Excess “read-through” acetylcholinesterase attenuates but the “synaptic” variant intensifies neurodeterioration correlates

Acute stress increases the risk for neurodegeneration, but the molecular signals regulating the shift from transient stress responses to progressive disease are not yet known. The “read-through” variant of acetylcholinesterase (AChE-R) accumulates in the mammalian brain under acute stress. Therefore, markers of neurodeterioration were examined in transgenic mice overexpressing either AChE-R or the “synaptic” AChE variant, AChE-S. Several observations demonstrate that excess AChE-R attenuates, whereas AChE-S intensifies, neurodeterioration. In the somatosensory cortex, AChE-S transgenics, but not AChE-R or control FVB/N mice, displayed a high density of curled neuronal processes indicative of hyperexcitation. In the hippocampus, AChE-S and control mice, but not AChE-R transgenics, presented progressive accumulation of clustered, heat shock protein 70-immunopositive neuronal fragments and displayed a high incidence of reactive astrocytes. Our findings suggest that AChE-R serves as a modulator that may play a role in preventing the shift from transient, acute stress to progressive neurological disease.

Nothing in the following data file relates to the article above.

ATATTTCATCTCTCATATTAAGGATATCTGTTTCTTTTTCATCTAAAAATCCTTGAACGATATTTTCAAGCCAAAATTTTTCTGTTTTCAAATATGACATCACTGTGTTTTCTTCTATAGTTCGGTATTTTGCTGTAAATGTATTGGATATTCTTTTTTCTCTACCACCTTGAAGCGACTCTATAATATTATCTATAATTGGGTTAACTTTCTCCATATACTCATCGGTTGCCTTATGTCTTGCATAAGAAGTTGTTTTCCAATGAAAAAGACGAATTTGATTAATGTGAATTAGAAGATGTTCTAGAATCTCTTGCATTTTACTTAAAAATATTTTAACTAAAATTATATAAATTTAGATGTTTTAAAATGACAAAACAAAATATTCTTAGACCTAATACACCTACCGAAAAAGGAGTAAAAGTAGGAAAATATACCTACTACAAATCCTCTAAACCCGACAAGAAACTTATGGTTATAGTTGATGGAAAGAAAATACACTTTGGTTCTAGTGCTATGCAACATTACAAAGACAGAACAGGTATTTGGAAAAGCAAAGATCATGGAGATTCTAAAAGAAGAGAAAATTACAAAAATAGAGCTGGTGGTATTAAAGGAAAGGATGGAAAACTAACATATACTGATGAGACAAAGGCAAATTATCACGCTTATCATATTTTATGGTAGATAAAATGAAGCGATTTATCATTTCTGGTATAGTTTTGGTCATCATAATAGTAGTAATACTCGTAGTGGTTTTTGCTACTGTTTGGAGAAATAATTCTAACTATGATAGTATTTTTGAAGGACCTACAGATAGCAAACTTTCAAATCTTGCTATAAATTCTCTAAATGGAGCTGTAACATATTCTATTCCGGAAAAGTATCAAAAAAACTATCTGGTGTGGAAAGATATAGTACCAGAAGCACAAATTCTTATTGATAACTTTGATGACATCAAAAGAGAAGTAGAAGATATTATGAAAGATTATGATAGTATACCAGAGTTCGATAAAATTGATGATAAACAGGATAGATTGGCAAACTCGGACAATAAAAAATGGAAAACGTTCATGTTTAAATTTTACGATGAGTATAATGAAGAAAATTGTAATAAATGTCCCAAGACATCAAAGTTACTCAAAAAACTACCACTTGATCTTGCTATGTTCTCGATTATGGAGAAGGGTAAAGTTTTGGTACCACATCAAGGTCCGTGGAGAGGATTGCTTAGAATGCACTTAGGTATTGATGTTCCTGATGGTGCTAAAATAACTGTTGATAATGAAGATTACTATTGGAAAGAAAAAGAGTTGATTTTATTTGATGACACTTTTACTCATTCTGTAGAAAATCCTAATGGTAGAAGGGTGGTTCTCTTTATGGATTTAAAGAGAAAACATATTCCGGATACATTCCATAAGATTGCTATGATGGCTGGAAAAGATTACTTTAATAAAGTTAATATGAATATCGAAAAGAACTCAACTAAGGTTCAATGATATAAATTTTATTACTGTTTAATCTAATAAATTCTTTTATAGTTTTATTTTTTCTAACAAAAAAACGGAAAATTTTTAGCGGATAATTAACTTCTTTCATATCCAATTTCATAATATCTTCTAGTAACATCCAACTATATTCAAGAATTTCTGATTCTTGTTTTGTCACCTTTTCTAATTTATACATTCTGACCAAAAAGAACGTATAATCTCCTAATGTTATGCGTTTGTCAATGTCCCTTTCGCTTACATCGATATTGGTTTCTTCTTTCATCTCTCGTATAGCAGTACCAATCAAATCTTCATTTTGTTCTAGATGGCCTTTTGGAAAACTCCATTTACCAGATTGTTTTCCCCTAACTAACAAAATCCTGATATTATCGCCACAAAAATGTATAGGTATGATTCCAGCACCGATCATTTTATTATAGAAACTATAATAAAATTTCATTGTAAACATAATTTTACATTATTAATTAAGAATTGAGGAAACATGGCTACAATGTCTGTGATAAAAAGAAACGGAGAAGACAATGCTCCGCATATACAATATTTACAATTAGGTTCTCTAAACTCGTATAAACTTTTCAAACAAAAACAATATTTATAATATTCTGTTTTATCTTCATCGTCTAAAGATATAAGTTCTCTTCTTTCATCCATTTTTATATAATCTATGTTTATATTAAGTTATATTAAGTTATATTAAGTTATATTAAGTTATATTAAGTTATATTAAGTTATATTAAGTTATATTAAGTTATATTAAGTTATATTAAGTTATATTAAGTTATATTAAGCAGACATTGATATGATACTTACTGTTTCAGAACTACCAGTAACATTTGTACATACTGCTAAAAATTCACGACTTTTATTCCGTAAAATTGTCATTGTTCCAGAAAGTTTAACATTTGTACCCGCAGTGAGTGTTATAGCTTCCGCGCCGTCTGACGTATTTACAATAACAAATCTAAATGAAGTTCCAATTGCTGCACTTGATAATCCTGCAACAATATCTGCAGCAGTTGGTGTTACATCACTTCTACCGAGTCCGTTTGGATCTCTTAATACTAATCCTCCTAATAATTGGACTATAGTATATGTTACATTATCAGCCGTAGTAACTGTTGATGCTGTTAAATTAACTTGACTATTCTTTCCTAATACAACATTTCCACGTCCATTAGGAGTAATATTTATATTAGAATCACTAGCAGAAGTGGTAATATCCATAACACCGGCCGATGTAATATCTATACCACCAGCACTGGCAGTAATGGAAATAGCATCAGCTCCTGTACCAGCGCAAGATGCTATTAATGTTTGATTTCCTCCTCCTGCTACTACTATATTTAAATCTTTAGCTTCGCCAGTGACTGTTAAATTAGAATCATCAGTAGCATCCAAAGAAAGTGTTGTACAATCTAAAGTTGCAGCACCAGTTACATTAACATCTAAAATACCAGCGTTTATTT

Authors: Sternfeld M, Shoham S, Klein O, Flores-Flores C, Evron T, Idelson GH, Kitsberg D, Patrick JW, Soreq H.
Year of publication: 2000
Journal: Proc Natl Acad Sci U S A. 2000 Jul 18;97(15):8647-52.

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